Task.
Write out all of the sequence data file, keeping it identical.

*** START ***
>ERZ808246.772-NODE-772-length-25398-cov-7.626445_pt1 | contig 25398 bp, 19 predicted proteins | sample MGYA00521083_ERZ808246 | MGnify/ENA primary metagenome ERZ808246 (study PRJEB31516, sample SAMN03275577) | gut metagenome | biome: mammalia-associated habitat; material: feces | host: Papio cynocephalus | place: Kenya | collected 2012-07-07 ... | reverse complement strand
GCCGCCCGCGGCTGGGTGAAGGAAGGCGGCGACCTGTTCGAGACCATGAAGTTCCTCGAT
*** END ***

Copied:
>ERZ808246.772-NODE-772-length-25398-cov-7.626445_pt1 | contig 25398 bp, 19 predicted proteins | sample MGYA00521083_ERZ808246 | MGnify/ENA primary metagenome ERZ808246 (study PRJEB31516, sample SAMN03275577) | gut metagenome | biome: mammalia-associated habitat; material: feces | host: Papio cynocephalus | place: Kenya | collected 2012-07-07 ... | reverse complement strand
GCCGCCCGCGGCTGGGTGAAGGAAGGCGGCGACCTGTTCGAGACCATGAAGTTCCTCGAT